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Sources of Carbohydrates

Carbohydrates are primary source of energy and they provide the substrate necessary for glycogen replacement. When consumed during exercise, they help maintain blood glucose levels and help prevent premature fatigue.

Athletes are encouraged to eat carbohydrate diets that supply 5 to 7gm of carbohydrate per kilogram body weight during periods of heavy training.

 

Good Sources of Carbohydrates

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What separates the good carbohydrates from the bad?

One increasingly recognized factor is the rate at which they raise blood sugar levels, what is known as their glycemic index (GI).

The glycemic index (GI) is a system that was developed in the 1980's to rank carbohydrate-containing foods based on how much they raise blood sugar levels.

  1. High GI food are quickly digested and absorbed, producing a quick spike in blood sugar and insulin levels.
  2. Low GI foods on the other hand are slowly digested and absorbed, producing a smaller, more gradual rise in blood sugar and insulin levels, which helps protect against disorders.

Glycemic index (GI)
Examples
100 Glucose
80-90 Baked potatoes, instant potatoes, pretzels, rice cakes, jelly beans, cornflakes, rice chex and many other processed snack foods and breakfast cereals
70-80 White bread, waffles, plain bagel, corn chips, saltines, Melba toast, french fries, carrots
60-70 Cream of wheat, quick-cooking oats, whole-wheat bread, couscous, new potatoes, table sugar, soft drinks, angel food cake, raisins, pineapple, cantaloupe
50-60 Brown rice, wild rice, popcorn, sweet potatoes, dense/coarse whole grain breads, whole-grain pita and tortillas, mango, banana, kiwi, sweet corn
40-50 Minimally processed cereals like old-fashioned oatmeal, oat bran and All bran; Bulgar wheat, pasta, green peas, grapes, oranges, chocolate
30-40 Legumes, apple, apricots, pears, yogurt, milk
20-30 Barley, cherries, grapefruit, peaches, plums. soya beans.
Negligible Salad vegetables, non starchy vegetables such as asparagus, broccoli, cabbage, cauliflower and green beans


The GI is a good starting point for choosing the good carbohydrates but it's not the only thing that separates the good carbohydrates from the bad.

Where do foods like meat, fats, and oils fit in?


Since these foods are usually carbohydrate-free, they are deemed to have a GI of zero, that doesn't mean they can be eaten in unlimited quantities. Calories and other nutritional attributes must also be considered when planning a smart carbohydrates-conscious diet.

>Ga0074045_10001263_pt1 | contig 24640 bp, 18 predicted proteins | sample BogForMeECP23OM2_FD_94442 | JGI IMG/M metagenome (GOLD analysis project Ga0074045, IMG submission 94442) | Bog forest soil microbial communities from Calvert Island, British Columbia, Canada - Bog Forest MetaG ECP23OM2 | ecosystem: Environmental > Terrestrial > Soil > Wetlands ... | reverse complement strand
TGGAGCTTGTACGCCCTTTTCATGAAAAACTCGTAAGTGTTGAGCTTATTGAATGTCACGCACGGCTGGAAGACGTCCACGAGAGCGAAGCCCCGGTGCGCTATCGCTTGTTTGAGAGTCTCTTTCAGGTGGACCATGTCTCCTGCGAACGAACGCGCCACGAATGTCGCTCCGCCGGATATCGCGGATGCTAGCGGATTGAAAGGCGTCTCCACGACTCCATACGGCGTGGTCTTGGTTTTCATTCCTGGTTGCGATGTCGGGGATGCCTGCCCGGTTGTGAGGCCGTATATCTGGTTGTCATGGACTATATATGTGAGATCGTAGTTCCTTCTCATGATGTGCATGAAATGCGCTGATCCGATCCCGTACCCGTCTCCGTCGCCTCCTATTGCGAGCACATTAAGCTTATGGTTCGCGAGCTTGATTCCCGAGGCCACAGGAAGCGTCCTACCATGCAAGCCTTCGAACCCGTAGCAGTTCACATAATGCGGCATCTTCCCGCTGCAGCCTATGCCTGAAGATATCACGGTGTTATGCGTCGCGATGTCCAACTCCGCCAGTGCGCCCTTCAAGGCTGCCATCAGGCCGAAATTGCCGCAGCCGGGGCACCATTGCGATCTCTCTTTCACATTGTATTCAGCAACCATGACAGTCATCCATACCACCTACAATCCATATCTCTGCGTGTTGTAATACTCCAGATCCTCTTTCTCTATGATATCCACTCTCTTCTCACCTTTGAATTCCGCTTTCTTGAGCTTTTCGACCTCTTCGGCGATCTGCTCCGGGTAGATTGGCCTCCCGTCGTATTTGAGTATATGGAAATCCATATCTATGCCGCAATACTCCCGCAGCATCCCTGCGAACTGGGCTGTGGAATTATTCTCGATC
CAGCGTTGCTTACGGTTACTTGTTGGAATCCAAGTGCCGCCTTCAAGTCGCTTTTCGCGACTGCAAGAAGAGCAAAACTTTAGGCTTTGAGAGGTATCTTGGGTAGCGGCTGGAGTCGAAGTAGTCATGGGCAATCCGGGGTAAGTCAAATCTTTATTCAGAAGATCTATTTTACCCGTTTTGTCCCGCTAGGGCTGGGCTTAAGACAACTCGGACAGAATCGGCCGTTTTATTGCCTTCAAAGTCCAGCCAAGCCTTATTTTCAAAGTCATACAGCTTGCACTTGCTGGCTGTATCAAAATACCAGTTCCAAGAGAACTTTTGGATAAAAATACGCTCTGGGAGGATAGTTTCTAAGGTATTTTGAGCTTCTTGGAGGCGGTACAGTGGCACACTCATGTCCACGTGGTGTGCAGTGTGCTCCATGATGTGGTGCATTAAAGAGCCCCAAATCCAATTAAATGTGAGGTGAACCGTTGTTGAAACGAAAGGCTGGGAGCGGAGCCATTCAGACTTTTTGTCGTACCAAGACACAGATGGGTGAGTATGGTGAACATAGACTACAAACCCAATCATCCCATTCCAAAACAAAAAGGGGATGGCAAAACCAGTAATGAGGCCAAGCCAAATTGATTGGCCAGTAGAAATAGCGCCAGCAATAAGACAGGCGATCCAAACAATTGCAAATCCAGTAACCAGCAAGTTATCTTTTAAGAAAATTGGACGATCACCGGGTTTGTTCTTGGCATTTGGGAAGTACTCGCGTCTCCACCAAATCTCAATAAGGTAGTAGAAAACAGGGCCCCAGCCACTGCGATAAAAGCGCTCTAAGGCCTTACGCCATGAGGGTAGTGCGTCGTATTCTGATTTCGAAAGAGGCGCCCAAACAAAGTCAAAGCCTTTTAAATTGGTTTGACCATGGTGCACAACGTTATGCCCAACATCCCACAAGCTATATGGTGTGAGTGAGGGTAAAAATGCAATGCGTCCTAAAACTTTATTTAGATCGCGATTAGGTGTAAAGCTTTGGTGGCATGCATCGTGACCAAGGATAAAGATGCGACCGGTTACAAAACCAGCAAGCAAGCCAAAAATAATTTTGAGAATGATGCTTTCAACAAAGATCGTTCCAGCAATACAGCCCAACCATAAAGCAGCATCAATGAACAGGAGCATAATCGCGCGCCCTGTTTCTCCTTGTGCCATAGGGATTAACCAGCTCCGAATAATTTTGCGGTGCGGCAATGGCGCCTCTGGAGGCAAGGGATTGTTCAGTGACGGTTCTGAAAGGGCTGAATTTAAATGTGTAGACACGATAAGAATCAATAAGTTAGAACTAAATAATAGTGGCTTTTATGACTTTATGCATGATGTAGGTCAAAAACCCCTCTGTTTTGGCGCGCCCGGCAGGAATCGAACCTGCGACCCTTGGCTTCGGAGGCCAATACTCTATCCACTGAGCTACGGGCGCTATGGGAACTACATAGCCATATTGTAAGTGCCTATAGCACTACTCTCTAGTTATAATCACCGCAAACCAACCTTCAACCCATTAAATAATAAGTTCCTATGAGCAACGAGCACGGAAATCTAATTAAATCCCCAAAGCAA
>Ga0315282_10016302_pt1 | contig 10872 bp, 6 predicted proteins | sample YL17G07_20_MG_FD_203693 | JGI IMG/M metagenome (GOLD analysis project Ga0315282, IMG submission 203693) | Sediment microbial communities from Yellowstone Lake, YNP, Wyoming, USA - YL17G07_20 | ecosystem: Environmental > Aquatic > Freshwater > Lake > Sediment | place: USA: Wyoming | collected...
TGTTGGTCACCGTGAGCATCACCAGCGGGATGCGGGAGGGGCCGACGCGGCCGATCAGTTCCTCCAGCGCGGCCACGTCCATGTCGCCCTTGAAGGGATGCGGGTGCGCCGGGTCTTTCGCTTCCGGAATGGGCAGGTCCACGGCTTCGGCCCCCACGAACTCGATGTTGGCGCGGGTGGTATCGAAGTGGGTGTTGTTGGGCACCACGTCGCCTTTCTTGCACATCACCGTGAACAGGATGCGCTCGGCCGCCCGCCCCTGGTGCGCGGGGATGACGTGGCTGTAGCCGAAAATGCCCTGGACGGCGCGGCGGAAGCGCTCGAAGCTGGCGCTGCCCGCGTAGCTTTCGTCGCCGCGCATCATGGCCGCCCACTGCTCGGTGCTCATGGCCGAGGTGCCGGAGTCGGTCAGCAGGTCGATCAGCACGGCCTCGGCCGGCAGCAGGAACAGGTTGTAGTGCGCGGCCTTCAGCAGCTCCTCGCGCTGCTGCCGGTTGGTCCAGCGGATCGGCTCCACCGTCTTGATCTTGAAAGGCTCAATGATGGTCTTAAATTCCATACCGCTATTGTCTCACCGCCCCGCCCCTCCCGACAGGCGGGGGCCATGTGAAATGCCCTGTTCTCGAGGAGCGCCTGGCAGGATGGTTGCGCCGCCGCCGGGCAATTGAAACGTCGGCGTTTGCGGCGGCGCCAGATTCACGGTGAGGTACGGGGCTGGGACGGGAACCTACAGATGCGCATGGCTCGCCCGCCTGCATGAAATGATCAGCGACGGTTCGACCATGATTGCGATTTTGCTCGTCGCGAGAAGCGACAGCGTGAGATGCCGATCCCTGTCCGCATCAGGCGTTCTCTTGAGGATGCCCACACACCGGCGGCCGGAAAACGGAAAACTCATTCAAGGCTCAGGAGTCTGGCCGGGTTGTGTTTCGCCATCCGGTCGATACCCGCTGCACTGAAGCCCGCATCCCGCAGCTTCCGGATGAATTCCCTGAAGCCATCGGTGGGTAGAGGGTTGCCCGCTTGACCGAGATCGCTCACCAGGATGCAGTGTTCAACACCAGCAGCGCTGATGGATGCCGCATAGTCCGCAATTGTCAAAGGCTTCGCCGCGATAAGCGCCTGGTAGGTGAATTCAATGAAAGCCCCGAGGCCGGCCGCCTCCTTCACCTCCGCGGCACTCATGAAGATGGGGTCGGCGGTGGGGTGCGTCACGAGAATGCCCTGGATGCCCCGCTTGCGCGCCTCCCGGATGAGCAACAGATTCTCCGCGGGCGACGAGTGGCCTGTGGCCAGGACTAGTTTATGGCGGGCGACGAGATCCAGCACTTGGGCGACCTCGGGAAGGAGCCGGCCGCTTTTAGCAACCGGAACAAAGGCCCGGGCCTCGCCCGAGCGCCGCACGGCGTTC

Dietary Carbohydrates

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Dietary carbohydrates are classified in a number of ways - according to the type of carbohydrate in the food, the level of commercial processing the food has undergone, or the blood glucose or glycemic responses to the carbohydrate within the body.
  1. Simple Carbohydrate
  2. Complex Carbohydrate

1. Simple Carbohydrate

Carbohydrates are made up of varying numbers of sugar molecules. Simple carbohydrates include mono saccharides and di-saccharides. Because of their small size, mono saccharides and di-saccharides are called simple carbohydrates or simple sugars.

Examples: Raw sugar, jaggery, honey, sweet fruits like mango and banana, jams, jelly soft drinks.

2. Complex carbohydrate

Complex carbohydrate consist of many mono saccharides bonded together in a variety of bonding patterns. Complex carbohydrates include oligo saccharides made up of 3 to 10 mono saccharides and polysaccharides, which consist of more than 10 mono saccharides.

Examples: Brown bread, vegetables, corn, oats, legumes, apple pulp, psyllium, strawberries, citrus fruits.

Sources of Complex Carbohydrates

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Complex carbohydrates contribute starch and fiber to the diet and may also supply proteins, important vitamins and minerals. Complex carbohydrates are absorbed more slowly than simple carbohydrates, giving the body a more continuous source of energy. Complex carbohydrates come from grains, beans and legumes and vegetables.

Breads: Whole grain breads are good sources of complex carbohydrates. Multigrain, buckwheat, whole-wheat, barley, rye, and oat breads are excellent choices. When made with enriched white flour, crackers, pizza dough, buns, tortillas and other flat breads are also sources of carbohydrates but they are not as nutritious as their whole grain cousins.

Cereals, Pasta and Rice: Whole-grain wheat, rye, oat and barley cereals-hot or cold-are good sources of carbohydrates along with pasta, polents (cornmeal), rice (brown), couscous (made from semolina flour) and kasha (buck wheat)

Beans, Legumes and veggies: Dried beans, lentils and peanuts are all good sources of complex carbohydrates as are potatoes, sweet potatoes, yams, corn and squash.
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